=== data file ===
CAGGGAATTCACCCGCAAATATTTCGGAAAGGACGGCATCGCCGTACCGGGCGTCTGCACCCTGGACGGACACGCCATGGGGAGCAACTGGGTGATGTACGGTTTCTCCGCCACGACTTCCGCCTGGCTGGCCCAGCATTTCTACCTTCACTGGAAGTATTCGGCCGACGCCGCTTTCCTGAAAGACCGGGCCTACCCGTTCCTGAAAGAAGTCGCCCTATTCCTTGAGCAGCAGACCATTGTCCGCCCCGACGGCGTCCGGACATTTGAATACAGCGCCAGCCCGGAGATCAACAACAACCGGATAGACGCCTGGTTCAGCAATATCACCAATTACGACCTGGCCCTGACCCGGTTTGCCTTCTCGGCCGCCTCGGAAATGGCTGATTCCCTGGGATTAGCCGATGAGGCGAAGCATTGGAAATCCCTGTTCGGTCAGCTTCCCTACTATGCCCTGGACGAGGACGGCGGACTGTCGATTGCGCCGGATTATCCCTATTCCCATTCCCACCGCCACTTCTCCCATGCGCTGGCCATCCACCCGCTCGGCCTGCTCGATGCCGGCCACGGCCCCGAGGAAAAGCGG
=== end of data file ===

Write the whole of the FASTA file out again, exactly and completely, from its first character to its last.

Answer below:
CAGGGAATTCACCCGCAAATATTTCGGAAAGGACGGCATCGCCGTACCGGGCGTCTGCACCCTGGACGGACACGCCATGGGGAGCAACTGGGTGATGTACGGTTTCTCCGCCACGACTTCCGCCTGGCTGGCCCAGCATTTCTACCTTCACTGGAAGTATTCGGCCGACGCCGCTTTCCTGAAAGACCGGGCCTACCCGTTCCTGAAAGAAGTCGCCCTATTCCTTGAGCAGCAGACCATTGTCCGCCCCGACGGCGTCCGGACATTTGAATACAGCGCCAGCCCGGAGATCAACAACAACCGGATAGACGCCTGGTTCAGCAATATCACCAATTACGACCTGGCCCTGACCCGGTTTGCCTTCTCGGCCGCCTCGGAAATGGCTGATTCCCTGGGATTAGCCGATGAGGCGAAGCATTGGAAATCCCTGTTCGGTCAGCTTCCCTACTATGCCCTGGACGAGGACGGCGGACTGTCGATTGCGCCGGATTATCCCTATTCCCATTCCCACCGCCACTTCTCCCATGCGCTGGCCATCCACCCGCTCGGCCTGCTCGATGCCGGCCACGGCCCCGAGGAAAAGCGG